In August 1939, Stalin accepted Hitler's proposal into a non-aggression pact with Germany, negotiated by the foreign ministers Vyacheslav Molotov for the Soviets and Joachim von Ribbentrop for the Germans. Officially a non-aggression treaty only, an appended secret protocol, also reached on 23 August, divided the whole of eastern Europe into German and Soviet spheres of influence. The USSR was promised the eastern part of Poland, then primarily populated by Ukrainians and Belarusians, in case of its dissolution, and Germany recognised Latvia, Estonia and Finland as parts of the Soviet sphere of influence, with Lithuania added in a second secret protocol in September 1939. Another clause of the treaty was that Bessarabia, then part of Romania, was to be joined to the Moldovan SSR, and become the Moldovan SSR under control of Moscow.
The pact was reached two days after the breakdown of Soviet military talks with British and French representatives in August 1939 over a potential Franco-Anglo-Soviet alliance. Political discussions had been suspended on 2 August, when Molotov stated that they could not be resumed until progress was made in military talks late in August, after the talks had stalled over guarantees for the Baltic states, while the military talks upon which Molotov insisted started on 11 August. At the same time, Germany—with whom the Soviets had started secret negotiations on 29 July – argued that it could offer the Soviets better terms than Britain and France, with Ribbentrop insisting, "there was no problem between the Baltic and the Black Sea that could not be solved between the two of us." German officials stated that, unlike Britain, Germany could permit the Soviets to continue their developments unmolested, and that "there is one common element in the ideology of Germany, Italy and the Soviet Union: opposition to the capitalist democracies of the West". By that time, Molotov had obtained information regarding Anglo-German negotiations and a pessimistic report from the Soviet ambassador in France.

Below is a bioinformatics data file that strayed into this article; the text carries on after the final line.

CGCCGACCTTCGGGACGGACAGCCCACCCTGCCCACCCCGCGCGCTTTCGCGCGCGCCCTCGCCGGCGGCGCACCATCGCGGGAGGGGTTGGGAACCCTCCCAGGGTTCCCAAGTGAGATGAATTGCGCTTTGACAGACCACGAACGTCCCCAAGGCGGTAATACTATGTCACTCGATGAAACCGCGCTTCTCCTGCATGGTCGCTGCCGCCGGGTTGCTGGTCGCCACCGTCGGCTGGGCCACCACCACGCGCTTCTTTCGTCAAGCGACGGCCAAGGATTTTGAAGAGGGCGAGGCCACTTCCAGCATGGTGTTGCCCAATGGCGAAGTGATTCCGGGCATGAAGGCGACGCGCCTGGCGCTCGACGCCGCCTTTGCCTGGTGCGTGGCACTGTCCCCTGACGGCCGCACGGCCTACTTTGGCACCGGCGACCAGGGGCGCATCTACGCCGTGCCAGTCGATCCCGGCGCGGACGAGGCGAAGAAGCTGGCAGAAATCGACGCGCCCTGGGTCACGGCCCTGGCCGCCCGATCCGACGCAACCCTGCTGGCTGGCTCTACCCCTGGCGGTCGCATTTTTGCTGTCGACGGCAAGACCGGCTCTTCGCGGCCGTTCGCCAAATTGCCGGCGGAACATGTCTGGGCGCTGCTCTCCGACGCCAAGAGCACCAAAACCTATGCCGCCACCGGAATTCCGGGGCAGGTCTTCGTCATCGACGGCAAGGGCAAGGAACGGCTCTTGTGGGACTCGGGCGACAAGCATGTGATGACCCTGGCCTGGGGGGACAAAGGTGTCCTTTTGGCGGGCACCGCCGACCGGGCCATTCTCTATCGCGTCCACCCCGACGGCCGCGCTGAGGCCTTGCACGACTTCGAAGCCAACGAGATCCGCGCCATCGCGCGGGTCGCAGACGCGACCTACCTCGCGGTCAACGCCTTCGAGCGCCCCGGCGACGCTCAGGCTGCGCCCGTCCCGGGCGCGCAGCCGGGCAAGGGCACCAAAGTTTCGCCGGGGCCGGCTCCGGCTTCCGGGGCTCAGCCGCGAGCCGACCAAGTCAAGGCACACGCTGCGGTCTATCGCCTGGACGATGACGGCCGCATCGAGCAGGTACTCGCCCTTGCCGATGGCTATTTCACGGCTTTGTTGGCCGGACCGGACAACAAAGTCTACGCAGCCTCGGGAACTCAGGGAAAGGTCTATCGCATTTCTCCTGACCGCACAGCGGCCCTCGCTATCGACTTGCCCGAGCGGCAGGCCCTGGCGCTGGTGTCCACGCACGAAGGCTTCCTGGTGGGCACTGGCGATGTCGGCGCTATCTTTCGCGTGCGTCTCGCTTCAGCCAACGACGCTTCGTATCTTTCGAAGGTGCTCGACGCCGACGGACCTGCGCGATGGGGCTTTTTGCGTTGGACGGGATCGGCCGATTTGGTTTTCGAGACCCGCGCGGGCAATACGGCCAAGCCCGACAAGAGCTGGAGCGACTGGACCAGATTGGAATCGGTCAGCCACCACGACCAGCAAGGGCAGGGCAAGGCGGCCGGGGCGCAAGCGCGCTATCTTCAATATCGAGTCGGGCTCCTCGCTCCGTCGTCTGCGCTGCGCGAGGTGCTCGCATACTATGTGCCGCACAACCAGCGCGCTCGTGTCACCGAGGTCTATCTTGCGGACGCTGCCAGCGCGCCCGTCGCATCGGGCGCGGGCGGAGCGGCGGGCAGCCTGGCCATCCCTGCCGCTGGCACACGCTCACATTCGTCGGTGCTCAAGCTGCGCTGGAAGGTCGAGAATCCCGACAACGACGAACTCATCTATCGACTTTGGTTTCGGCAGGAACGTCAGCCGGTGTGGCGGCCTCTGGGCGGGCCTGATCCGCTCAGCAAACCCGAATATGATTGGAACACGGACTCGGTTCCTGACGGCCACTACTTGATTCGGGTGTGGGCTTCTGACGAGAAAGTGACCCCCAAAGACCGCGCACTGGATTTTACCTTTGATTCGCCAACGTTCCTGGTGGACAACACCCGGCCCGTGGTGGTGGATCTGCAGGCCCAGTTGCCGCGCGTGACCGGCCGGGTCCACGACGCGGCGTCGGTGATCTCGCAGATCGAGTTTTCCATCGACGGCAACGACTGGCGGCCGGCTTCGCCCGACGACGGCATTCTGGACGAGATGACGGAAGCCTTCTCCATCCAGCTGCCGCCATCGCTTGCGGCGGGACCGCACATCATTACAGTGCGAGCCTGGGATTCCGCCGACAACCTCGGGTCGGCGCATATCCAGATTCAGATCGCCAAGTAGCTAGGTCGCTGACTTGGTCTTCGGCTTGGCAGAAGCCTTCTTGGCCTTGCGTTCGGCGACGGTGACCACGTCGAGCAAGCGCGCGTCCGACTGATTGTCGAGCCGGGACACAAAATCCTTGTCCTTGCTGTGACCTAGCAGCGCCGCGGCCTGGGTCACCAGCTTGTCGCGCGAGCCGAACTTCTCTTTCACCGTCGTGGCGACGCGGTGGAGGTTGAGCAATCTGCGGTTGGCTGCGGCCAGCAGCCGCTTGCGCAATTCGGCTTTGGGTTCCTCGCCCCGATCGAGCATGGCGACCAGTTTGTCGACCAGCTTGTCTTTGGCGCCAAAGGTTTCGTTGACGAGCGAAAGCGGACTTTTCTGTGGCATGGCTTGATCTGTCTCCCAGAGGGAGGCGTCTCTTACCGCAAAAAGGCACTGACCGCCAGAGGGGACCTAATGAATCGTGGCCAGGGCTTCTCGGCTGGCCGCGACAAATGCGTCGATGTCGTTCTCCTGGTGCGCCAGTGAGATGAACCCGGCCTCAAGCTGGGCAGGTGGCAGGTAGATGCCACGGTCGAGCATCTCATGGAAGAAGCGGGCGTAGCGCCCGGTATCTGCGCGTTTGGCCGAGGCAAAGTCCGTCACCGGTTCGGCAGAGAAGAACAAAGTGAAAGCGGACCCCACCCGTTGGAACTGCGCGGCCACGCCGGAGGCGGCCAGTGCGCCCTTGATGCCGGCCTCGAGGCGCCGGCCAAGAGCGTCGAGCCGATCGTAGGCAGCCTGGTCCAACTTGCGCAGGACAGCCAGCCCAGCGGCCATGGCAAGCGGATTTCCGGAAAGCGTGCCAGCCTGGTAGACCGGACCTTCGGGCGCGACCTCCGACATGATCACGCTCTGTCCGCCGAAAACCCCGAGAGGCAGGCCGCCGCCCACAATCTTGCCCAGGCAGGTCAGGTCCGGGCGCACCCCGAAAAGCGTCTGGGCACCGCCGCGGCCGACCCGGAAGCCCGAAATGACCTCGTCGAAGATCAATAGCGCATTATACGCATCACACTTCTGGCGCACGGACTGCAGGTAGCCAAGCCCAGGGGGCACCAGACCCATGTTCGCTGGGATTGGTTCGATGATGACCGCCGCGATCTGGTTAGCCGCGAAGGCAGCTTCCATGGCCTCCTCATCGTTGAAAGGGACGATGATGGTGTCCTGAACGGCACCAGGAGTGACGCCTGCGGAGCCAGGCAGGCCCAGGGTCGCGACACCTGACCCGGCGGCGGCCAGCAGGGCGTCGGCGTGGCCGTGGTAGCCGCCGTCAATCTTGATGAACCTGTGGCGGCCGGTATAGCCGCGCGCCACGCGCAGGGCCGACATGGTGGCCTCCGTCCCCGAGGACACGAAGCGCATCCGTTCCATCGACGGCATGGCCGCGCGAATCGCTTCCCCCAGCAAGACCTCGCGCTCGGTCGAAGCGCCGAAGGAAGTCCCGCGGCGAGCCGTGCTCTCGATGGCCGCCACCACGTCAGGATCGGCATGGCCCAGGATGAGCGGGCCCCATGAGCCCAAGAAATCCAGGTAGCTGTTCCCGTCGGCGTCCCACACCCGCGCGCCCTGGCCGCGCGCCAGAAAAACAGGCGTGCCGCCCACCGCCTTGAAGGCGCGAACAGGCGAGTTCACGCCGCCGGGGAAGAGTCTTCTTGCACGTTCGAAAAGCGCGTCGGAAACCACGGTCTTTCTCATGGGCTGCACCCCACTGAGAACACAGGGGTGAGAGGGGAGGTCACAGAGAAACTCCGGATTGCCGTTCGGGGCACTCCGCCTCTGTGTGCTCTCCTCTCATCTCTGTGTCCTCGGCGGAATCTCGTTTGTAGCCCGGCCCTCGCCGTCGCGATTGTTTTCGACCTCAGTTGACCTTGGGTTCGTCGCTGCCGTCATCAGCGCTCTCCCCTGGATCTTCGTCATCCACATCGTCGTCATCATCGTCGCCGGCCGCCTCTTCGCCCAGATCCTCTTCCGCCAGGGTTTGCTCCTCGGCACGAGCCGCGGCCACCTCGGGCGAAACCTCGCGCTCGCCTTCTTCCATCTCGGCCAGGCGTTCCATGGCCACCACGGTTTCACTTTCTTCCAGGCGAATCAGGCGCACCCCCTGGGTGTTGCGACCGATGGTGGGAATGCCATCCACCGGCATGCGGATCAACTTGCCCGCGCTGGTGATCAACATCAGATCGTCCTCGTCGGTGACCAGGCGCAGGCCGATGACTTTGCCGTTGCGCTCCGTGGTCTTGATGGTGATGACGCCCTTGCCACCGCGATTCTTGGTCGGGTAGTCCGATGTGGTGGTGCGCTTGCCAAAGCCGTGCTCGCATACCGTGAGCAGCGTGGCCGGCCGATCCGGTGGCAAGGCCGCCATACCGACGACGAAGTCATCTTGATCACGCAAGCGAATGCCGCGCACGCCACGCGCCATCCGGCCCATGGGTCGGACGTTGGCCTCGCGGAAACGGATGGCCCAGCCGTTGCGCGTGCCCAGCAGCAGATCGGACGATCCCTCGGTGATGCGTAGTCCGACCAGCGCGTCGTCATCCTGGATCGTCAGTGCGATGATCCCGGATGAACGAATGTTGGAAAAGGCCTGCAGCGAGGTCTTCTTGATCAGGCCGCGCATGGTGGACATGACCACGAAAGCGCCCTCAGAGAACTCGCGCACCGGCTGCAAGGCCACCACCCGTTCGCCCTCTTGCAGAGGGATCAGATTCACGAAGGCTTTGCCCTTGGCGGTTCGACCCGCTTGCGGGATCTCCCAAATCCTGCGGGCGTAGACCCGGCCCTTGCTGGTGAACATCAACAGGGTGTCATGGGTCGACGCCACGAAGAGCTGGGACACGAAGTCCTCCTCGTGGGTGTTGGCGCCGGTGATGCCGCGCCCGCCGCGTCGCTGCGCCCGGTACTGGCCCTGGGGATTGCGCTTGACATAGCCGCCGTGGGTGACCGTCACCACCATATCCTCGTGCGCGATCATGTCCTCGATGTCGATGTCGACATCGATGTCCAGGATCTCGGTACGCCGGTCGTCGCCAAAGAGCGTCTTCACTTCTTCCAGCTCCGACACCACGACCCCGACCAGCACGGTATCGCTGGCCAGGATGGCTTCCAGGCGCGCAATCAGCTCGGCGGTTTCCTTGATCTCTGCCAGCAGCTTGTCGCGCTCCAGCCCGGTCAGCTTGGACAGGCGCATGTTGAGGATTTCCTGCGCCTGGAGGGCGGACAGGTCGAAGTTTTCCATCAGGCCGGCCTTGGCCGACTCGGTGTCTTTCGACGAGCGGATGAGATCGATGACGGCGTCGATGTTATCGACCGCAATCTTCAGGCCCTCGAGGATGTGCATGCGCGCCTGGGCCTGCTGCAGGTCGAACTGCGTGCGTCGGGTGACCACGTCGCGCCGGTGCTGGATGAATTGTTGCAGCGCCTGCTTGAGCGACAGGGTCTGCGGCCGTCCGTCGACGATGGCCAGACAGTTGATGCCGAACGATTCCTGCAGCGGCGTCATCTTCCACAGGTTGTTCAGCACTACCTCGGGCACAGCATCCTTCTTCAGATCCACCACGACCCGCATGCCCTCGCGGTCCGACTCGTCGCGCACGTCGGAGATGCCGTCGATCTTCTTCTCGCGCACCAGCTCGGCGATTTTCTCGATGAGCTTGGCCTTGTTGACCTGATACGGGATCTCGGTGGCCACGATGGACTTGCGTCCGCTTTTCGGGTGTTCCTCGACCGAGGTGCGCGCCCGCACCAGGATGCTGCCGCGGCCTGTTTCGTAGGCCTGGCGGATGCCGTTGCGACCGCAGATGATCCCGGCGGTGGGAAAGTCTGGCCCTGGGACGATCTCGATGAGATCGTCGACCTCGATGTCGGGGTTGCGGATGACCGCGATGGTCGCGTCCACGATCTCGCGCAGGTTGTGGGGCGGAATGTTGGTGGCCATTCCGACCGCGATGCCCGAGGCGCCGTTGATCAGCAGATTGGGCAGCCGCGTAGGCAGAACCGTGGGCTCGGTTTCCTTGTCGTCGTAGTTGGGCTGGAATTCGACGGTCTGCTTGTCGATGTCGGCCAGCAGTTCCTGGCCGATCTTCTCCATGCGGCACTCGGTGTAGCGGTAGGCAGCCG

The Turning Point of the Front
While the Germans made huge advances in 1941, killing millions of Soviet soldiers, at Stalin's direction the Red Army directed sizable resources to prevent the Germans from achieving one of their key strategic goals, the attempted capture of Leningrad. They held the city at the cost of more than a million Soviet soldiers in the region and more than a million civilians, many of whom died from starvation.
While the Germans pressed forward, Stalin was confident of an eventual Allied victory over Germany. In September 1941, Stalin told British diplomats that he wanted two agreements: (1) a mutual assistance/aid pact and (2) a recognition that, after the war, the Soviet Union would gain the territories in countries that it had taken pursuant to its division of Eastern Europe with Hitler in the Molotov–Ribbentrop Pact. The British agreed to assistance but refused to agree to the territorial gains, which Stalin accepted months later as the military situation had deteriorated somewhat by mid-1942. On 6 November 1941, Stalin rallied his generals in a speech given underground in Moscow, telling them that the German blitzkrieg would fail because of weaknesses in the German rear in Nazi-occupied Europe and the underestimation of the strength of the Red Army, and that the German war effort would crumble against the Anglo-American-Soviet "war engine".
Correctly calculating that Hitler would direct efforts to capture Moscow, Stalin concentrated his forces to defend the city, including numerous divisions transferred from Soviet eastern sectors after he determined that Japan would not attempt an attack in those areas. By December, Hitler's troops had advanced to within 25 kilometres (16 mi) of the Kremlin in Moscow. On 5 December, the Soviets launched a counteroffensive, pushing German troops back c. 80 kilometres (50 mi) from Moscow in what was the first major defeat of the Wehrmacht in the war.
In early 1942, the Soviets began a series of offensives labelled "Stalin's First Strategic Offensives". The counteroffensive bogged down, in part due to mud from rain in the spring of 1942. Stalin's attempt to retake Kharkov in the Ukraine ended in the disastrous encirclement of Soviet forces, with over 200,000 Soviet casualties suffered. Stalin attacked the competence of the generals involved. General Georgy Zhukov and others subsequently revealed that some of those generals had wished to remain in a defensive posture in the region, but Stalin and others had pushed for the offensive. Some historians have doubted Zhukov's account.